So that was it: Beck, right-wingers and Wall Street sympathizers went ballistic because they knew the ideas I talked about are far from being a secret leftist conspiracy; in fact, they’re in sync with the thinking of most Americans. In my talk, I raised a very simple yet powerful idea: that homeowners, students, citizens and workers should make the same practical decisions Wall Street and corporate CEOs make every day—they should reject bad financial deals.
A diverse coalition of twenty six progressive groups, including People For the American Way and African American Ministers In Action, signed on to a letter to Congress standing up for Planned Parenthood against right-wing attacks originating from the radical anti-choice group Live Action. Politico reports:
Liberal groups are banding together to come to the defense of Planned Parenthood in the wake of the recent controversy over videos taped inside the clinics. Conservative groups say that the films provide more than enough evidence for Congress to immediately de-fund the women’s health centers.
“We realized very quickly we needed to get together and stand up against the right wing smear machine and make a strong statement in solidarity with an important organization,” said Marge Baker, Executive Vice President for People for the American Way, another progressive group that signed onto the letter. “The bigger picture is too important- that’s why you see such a range of organizations on this letter.”
Read the letter below:
Dear Members of Congress,
Right-wing groups are once again attempting to destroy an organization dedicated to providing crucial primary care services to Americans that need them most. Armed with heavily edited videos, countless lies, and a shameless echo chamber that repeats unfounded accusations ad nauseam, they’ve now turned their sights to Planned Parenthood, which offers a range of important health and reproductive services that help both women and men prevent unintended pregnancies and provide screenings for cervical and other cancers.
We are writing to inform you that our organizations stand united in opposition to any effort to defund Planned Parenthood.
These attacks are not about the issue of choice. Instead they are designed to systematically vilify and destroy institutions dedicated to helping America’s most vulnerable citizens with "evidence" that does not support their claims. They're about disempowering those who don’t share their world view. And they're about intimidating those in desperate need of help.
Your constituents sent you to Washington to be a strong advocate for their interests and stand up for the quintessential American values of justice and fairness -- and this latest digital witch hunt is neither just nor fair.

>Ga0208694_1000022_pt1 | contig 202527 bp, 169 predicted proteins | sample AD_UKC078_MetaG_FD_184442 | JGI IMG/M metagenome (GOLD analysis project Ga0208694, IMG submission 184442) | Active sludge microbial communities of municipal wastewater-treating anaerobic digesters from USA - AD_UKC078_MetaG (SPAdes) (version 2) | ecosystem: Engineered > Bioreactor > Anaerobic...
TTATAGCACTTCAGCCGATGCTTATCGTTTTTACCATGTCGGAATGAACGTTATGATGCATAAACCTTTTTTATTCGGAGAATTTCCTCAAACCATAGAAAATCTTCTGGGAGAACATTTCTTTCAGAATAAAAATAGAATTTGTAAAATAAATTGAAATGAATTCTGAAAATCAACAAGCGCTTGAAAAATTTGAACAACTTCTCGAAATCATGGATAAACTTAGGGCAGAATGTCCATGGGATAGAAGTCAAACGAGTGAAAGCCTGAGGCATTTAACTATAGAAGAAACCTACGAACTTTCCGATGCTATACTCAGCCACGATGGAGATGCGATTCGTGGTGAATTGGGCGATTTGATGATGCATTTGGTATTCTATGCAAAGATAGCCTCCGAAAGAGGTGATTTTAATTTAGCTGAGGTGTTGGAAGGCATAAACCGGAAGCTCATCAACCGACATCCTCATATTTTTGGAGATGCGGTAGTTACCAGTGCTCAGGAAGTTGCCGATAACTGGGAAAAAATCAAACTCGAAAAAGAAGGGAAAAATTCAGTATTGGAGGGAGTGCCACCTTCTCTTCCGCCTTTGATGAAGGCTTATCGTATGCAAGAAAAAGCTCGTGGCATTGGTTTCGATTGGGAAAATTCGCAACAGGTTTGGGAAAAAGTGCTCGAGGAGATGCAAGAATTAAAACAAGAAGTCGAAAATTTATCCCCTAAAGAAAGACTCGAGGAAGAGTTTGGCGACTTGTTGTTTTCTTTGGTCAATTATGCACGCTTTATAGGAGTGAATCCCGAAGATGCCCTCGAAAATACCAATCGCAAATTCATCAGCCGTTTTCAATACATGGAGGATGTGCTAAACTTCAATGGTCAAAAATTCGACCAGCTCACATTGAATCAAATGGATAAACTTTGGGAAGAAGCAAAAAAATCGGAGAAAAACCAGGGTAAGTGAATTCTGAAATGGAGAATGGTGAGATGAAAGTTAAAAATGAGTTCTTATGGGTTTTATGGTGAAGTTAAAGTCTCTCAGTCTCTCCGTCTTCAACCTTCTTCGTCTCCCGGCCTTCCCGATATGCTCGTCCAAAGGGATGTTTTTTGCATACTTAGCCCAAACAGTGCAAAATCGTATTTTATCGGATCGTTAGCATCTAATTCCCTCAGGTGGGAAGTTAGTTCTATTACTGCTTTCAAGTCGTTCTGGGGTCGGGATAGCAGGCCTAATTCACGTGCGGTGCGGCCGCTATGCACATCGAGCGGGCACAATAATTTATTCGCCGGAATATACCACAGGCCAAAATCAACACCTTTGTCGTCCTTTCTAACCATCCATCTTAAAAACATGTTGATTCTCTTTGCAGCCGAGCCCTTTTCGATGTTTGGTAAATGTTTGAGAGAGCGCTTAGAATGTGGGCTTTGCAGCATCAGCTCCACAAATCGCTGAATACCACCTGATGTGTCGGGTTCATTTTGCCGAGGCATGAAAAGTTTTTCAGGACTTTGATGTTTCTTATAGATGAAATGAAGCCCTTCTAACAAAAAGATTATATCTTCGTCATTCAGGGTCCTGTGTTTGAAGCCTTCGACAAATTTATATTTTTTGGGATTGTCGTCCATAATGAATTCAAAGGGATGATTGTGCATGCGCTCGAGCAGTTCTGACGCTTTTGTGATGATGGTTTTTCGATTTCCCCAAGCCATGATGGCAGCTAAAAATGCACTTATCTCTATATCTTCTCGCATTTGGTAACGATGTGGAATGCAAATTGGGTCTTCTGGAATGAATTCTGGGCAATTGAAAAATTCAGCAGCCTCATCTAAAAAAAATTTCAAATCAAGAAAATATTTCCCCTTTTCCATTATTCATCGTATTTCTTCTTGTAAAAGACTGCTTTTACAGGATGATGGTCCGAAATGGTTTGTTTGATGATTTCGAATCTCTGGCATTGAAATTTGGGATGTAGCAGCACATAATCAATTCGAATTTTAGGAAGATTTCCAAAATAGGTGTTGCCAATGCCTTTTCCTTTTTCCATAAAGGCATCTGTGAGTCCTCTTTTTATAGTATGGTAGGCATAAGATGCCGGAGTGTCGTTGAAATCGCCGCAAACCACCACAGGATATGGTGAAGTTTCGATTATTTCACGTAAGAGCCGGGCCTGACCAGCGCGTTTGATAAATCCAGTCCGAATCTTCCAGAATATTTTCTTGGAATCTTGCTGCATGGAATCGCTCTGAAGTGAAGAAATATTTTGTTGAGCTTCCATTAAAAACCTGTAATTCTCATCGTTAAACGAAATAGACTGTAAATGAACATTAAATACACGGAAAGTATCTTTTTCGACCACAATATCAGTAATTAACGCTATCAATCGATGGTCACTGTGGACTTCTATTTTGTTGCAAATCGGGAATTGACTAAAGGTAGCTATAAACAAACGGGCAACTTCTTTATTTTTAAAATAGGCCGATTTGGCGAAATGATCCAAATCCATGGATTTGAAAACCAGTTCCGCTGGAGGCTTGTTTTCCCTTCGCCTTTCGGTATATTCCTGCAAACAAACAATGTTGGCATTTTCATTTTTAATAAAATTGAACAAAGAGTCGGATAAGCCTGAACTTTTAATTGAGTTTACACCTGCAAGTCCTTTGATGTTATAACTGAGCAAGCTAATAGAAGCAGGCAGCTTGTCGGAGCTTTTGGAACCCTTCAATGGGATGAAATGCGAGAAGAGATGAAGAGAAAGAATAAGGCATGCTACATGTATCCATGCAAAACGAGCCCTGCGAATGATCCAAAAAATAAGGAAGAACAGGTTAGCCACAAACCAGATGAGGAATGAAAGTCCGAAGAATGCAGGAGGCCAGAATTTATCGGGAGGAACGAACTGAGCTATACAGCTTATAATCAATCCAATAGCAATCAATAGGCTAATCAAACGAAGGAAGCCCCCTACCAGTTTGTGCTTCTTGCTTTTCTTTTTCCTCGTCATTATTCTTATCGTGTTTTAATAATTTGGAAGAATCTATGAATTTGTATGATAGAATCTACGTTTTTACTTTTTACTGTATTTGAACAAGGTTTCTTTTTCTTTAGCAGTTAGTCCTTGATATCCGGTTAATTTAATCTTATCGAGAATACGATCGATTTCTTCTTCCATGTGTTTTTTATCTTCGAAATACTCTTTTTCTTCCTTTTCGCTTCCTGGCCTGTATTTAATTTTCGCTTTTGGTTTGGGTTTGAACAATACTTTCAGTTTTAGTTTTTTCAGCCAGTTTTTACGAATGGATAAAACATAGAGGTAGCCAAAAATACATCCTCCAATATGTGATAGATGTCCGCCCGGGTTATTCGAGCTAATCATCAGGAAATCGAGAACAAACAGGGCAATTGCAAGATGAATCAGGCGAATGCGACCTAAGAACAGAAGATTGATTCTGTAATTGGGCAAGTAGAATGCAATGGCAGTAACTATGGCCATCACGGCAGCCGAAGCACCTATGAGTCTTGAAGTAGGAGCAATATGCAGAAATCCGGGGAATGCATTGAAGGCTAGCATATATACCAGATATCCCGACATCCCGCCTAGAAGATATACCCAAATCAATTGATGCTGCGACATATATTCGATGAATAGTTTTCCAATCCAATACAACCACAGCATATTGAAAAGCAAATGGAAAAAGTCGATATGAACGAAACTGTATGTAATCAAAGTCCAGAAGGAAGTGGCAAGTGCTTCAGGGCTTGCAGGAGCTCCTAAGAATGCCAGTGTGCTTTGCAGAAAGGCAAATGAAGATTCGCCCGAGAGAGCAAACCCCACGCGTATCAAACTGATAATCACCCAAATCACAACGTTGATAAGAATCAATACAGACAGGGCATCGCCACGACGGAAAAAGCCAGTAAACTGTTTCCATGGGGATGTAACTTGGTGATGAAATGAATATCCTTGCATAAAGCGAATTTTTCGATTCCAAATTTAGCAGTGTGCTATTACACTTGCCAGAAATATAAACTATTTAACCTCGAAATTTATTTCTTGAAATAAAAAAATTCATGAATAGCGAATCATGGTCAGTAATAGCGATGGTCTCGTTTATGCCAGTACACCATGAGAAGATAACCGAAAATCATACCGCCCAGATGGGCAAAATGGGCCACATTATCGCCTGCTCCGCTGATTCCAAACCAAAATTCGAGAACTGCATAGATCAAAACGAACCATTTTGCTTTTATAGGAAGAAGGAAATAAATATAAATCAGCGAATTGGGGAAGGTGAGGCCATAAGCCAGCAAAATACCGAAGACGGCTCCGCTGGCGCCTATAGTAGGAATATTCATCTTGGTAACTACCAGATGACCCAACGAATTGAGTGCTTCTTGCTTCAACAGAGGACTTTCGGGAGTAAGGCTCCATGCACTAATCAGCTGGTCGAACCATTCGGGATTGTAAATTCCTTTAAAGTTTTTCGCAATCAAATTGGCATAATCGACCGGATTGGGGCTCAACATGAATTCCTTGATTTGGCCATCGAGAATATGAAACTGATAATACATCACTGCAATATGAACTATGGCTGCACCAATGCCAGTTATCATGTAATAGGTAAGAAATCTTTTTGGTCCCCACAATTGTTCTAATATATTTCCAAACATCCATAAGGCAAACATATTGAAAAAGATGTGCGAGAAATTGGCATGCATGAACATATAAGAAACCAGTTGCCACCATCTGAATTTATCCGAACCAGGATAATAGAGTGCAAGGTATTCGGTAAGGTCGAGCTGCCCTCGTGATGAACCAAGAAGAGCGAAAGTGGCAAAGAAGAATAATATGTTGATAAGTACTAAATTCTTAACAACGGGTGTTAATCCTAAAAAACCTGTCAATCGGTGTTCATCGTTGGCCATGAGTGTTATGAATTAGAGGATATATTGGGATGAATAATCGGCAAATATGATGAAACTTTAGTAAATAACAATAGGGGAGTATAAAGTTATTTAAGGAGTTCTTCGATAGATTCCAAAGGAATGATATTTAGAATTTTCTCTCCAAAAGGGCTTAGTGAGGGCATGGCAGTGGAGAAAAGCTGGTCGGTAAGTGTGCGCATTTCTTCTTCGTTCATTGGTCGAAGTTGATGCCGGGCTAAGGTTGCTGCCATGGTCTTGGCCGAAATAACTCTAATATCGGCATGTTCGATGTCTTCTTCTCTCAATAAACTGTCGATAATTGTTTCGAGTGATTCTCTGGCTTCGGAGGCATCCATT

Julian Bond, Board Chairman Emeritus, NAACP
African American Ministers in Action
Alliance for Justice
Center for Community Change
Center for Media & Democracy
Feminist Majority Foundation
Friends of the Earth
Media Matters Action Network
MoveOn.org Political Action
NARAL Pro-Choice America
National People's Action
People For the American Way
Service Employees International Union
Voices for Progress
Rep. Lamar Smith, the new chairman of the House Judiciary Committee, is introducing himself to the American people. Someone should have told him to get his facts straight before talking about important issues affecting the lives of millions of people.
Smith had a letter published in the LA Times earlier this week, saying:
Congress should act to end birth citizenship for three reasons. ... [T]hird, during the debate on the 14th Amendment in 1866, a senator who helped draft the amendment said it would "not of course include persons born in the United States who are foreigners."
Actually, as Media Matters pointed out long ago, that quotation cuts out the rest of the sentence, a change that completely alters its meaning. The actual quote is:
[The amendment would] not, of course, include persons born in the United States who are foreigners, aliens, who belong to the families of ambassadors or foreign ministers accredited to the Government of the United States, but will include every other class of persons. (emphasis added)
So, contrary to Smith's assertion, the quote was limited to children born to diplomats.
Changing the comma to a period and eliminating the most important part of the sentence may serve the far right's anti-constitutional agenda, but it doesn't serve the cause of truth or civil debate, and it doesn't help Rep. Smith gain the trust of the American people. On a matter as central to American liberty as the Fourteenth Amendment, he needs to get his facts straight.
You can imagine our delight here at People For when we finally made it on to Glenn Beck’s infamous conspiracy theory-promoting blackboard last night. You can watch the clip here:
Note that, contrary to Beck’s assertions, People For the American Way is not a 501c(3) group…and, moreover, 501(c)3 groups like People For the American Way Foundation are not allowed to participate in partisan political activity at all.
Beck is gradually expanding the reach of his broad conspiracy involving progressive groups to include as many as possible, it seems. But we’d like to think that our inclusion has something to do with the petition campaign People For and Media Matters have launched urging Fox News advertisers to drop their support of the network—because they are indirectly subsidizing Beck.
Beck, of course, has every right to criticize progressive groups on the air. But his rhetoric frequently verges on violent, and has led, on more than one occasion, to actual or attempted violence against those involved in the progressive movement.